Michael Fredric Sipser (born September 17, 1954) is an American theoretical computer scientist who has made early contributions to computational complexity theory. He is a professor of applied mathematics and was the dean of science at the Massachusetts Institute of Technology.

Michael Sipser
Michael Fredric Sipser

(1954-09-17) September 17, 1954 (age 69)
Nationality (legal)American
Alma mater
Scientific career
Thesis Nondeterminism and the Size of Two-Way Finite Automata  (1980)
Doctoral advisorManuel Blum
Doctoral students

Biography edit

Sipser was born and raised in Brooklyn, New York and moved to Oswego, New York when he was 12 years old. He earned his BA in mathematics from Cornell University in 1974 and his PhD in engineering from the University of California at Berkeley in 1980 under the direction of Manuel Blum.[1][2]

He joined MIT's Laboratory for Computer Science as a research associate in 1979 and then was a Research Staff Member at IBM Research in San Jose. In 1980, he joined the MIT faculty. He spent the 1985–1986 academic year on the faculty of the University of California at Berkeley and then returned to MIT. From 2004 until 2014, he served as head of the MIT Mathematics department. He was appointed Interim Dean of the MIT School of Science in 2013 and Dean in 2014.[3] He served as Dean until 2020, when he was followed by Nergis Mavalvala.[4] He is a fellow of the American Academy of Arts and Sciences.[5] In 2015 he was elected as a fellow of the American Mathematical Society "for contributions to complexity theory and for leadership and service to the mathematical community."[6] He was elected as an ACM Fellow in 2017.[7]

Scientific career edit

Sipser specializes in algorithms and complexity theory, specifically efficient error correcting codes, interactive proof systems, randomness, quantum computation, and establishing the inherent computational difficulty of problems. He introduced the method of probabilistic restriction for proving super-polynomial lower bounds on circuit complexity in a paper joint with Merrick Furst and James B. Saxe.[8] Their result was later improved to be an exponential lower bound by Andrew Yao and Johan Håstad.[9]

In an early derandomization theorem, Sipser showed that BPP is contained in the polynomial hierarchy,[10] subsequently improved by Peter Gács and Clemens Lautemann to form what is now known as the Sipser-Gács-Lautemann theorem. Sipser also established a connection between expander graphs and derandomization.[11] He and his PhD student Daniel Spielman introduced expander codes, an application of expander graphs.[12] With fellow graduate student David Lichtenstein, Sipser proved that Go is PSPACE hard.[13]

In quantum computation theory, he introduced the adiabatic algorithm jointly with Edward Farhi, Jeffrey Goldstone, and Samuel Gutmann.[14]

Sipser has long been interested in the P versus NP problem. In 1975, he wagered an ounce of gold with Leonard Adleman that the problem would be solved with a proof that P≠NP by the end of the 20th century. Sipser sent Adleman an American Gold Eagle coin in 2000 because the problem remained (and remains) unsolved.[15]

Notable books edit

Sipser is the author of Introduction to the Theory of Computation,[16] a textbook for theoretical computer science.

Personal life edit

Sipser lives in Cambridge, Massachusetts with his wife, Ina, and has two children: a daughter, Rachel, who graduated from New York University, and a younger son, Aaron, who graduated from MIT.[1]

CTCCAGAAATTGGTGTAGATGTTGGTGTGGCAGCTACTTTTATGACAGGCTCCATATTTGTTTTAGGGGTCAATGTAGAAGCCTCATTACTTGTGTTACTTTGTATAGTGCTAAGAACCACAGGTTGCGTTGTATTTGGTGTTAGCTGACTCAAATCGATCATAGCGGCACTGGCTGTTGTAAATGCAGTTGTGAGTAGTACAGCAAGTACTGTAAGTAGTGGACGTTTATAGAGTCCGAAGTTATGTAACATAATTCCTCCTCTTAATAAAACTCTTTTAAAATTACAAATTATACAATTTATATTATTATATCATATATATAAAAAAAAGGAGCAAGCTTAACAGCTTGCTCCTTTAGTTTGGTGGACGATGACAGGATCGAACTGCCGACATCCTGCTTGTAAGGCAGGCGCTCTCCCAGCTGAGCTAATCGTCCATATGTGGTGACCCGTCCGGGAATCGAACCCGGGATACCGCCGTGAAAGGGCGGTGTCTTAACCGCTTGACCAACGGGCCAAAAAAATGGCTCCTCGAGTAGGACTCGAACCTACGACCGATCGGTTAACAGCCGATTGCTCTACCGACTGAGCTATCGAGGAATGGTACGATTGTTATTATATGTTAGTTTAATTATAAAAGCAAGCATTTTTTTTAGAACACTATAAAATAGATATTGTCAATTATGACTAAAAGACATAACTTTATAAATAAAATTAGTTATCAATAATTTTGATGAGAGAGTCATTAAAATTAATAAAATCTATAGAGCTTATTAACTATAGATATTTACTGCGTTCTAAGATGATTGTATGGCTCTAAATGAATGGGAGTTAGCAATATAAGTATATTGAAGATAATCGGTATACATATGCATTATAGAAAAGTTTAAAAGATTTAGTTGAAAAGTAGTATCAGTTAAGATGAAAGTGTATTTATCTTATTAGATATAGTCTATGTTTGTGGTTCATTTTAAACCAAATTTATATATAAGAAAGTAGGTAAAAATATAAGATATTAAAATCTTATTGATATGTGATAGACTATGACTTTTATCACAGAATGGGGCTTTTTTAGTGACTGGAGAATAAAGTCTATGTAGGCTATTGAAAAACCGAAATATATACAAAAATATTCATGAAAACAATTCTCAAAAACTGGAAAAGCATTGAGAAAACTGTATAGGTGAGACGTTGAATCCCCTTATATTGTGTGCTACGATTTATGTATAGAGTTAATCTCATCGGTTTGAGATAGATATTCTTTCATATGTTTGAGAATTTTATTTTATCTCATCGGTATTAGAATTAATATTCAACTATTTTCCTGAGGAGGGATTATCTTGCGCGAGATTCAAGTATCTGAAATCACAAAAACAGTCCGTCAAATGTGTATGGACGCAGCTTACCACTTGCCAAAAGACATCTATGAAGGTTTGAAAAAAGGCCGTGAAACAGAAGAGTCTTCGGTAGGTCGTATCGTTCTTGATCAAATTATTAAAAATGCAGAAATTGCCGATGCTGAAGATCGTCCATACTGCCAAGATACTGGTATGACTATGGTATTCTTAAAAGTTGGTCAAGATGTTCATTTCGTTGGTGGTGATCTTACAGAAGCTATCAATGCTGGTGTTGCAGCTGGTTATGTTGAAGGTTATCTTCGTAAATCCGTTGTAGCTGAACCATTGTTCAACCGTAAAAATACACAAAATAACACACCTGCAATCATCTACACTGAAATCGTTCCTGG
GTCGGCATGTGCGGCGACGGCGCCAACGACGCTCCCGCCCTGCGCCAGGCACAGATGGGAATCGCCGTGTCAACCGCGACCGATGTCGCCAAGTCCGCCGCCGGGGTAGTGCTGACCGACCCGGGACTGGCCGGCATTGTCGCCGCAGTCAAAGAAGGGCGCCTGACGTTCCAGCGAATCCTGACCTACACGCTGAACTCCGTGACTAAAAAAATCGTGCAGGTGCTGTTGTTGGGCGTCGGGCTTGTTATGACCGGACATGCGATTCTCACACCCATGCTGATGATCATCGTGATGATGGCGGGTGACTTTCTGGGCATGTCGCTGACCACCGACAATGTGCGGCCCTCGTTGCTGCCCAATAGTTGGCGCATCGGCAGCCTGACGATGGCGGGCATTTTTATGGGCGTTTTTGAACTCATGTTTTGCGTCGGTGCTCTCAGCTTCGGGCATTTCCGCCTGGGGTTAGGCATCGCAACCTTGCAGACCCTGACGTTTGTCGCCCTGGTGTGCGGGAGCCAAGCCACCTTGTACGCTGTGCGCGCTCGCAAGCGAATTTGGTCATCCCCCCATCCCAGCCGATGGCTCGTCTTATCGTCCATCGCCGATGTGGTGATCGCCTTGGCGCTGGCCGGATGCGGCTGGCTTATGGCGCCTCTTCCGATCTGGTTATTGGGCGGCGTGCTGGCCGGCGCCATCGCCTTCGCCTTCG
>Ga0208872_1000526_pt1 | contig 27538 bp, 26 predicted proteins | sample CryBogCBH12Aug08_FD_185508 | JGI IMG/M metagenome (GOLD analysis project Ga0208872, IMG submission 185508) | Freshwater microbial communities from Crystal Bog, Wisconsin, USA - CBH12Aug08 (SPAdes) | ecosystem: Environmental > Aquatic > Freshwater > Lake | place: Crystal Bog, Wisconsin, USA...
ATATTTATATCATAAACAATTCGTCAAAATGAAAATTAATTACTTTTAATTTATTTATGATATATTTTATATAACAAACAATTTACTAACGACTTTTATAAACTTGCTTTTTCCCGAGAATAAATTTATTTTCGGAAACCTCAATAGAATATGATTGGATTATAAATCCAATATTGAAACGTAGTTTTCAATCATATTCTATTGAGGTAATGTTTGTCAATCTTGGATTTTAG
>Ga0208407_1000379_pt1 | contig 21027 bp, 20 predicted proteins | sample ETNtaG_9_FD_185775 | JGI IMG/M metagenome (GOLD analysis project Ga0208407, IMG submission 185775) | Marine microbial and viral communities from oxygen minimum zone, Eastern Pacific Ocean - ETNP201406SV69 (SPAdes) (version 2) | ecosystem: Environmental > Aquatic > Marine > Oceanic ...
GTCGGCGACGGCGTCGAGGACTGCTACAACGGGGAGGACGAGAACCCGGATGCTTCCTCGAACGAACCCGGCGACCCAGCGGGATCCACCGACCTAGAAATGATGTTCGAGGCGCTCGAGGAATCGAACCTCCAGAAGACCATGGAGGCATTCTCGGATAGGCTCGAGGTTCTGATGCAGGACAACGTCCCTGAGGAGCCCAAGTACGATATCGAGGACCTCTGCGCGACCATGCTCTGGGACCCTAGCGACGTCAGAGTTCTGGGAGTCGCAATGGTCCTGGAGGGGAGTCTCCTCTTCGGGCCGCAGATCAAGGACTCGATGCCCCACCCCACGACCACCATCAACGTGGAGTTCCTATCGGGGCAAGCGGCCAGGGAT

References edit

  1. ^ a b Trafton, Anne, "Michael Sipser named dean of the School of Science: Sipser has served as interim dean since Marc Kastner’s departure", MIT News Office, June 5, 2014
  2. ^ Michael Sipser at the Mathematics Genealogy Project
  3. ^ MIT Mathematics | People Directory Archived 2008-12-18 at the Wayback Machine
  4. ^ "School of Science | MIT History". Retrieved 2020-08-25.
  5. ^ "Membership". American Academy of Arts and Sciences. Retrieved 23 September 2014.
  6. ^ 2016 Class of the Fellows of the AMS, American Mathematical Society, retrieved 2015-11-16.
  7. ^ ACM Recognizes 2017 Fellows for Making Transformative Contributions and Advancing Technology in the Digital Age, Association for Computing Machinery, December 11, 2017, retrieved 2017-11-13
  8. ^ Furst, Merrick; Saxe, James B.; Sipser, Michael (1984). "Parity, circuits, and the polynomial-time hierarchy". Mathematical Systems Theory. 17 (1): 13–27. doi:10.1007/BF01744431. MR 0738749. S2CID 14677270.
  9. ^ "Research Vignette: Hard Problems All The Way Up | Simons Institute for the Theory of Computing". simons.berkeley.edu. 30 July 2015. Retrieved 2015-09-17.
  10. ^ Sipser, Michael (1983). "A complexity theoretic approach to randomness". Proceedings of the 15th ACM Symposium on Theory of Computing.
  11. ^ Sipser, Michael (1986). "Expanders, randomness, or time versus space". Structure in Complexity Theory: Proceedings of the Conference held at the University of California, Berkeley, June 2-5, 1986. Lecture Notes in Computer Science. Vol. 223. pp. 325–329. doi:10.1007/3-540-16486-3_108. ISBN 978-3-540-16486-9.
  12. ^ Sipser, Michael; Spielman, Daniel (1996). "Expander Codes" (PDF). IEEE Transactions on Information Theory. 42 (6): 1710–1722. doi:10.1109/18.556667.
  13. ^ Lichtenstein, David; Sipser, Michael (1980-04-01). "GO Is Polynomial-Space Hard". J. ACM. 27 (2): 393–401. doi:10.1145/322186.322201. ISSN 0004-5411. S2CID 29498352.
  14. ^ Farhi, Edward; Goldstone, Jeffrey; Gutmann, Sam; Sipser, Michael (2000-01-28). "Quantum Computation by Adiabatic Evolution". arXiv:quant-ph/0001106.
  15. ^ Pavlus, John (2012-01-01). "Machines of the Infinite". Scientific American. 307 (3): 66–71. Bibcode:2012SciAm.307c..66P. doi:10.1038/scientificamerican0912-66. PMID 22928263.
  16. ^ Sipser, Michael (2012-06-27). Introduction to the Theory of Computation (3 ed.). Cengage Learning. ISBN 978-1133187790.

External links edit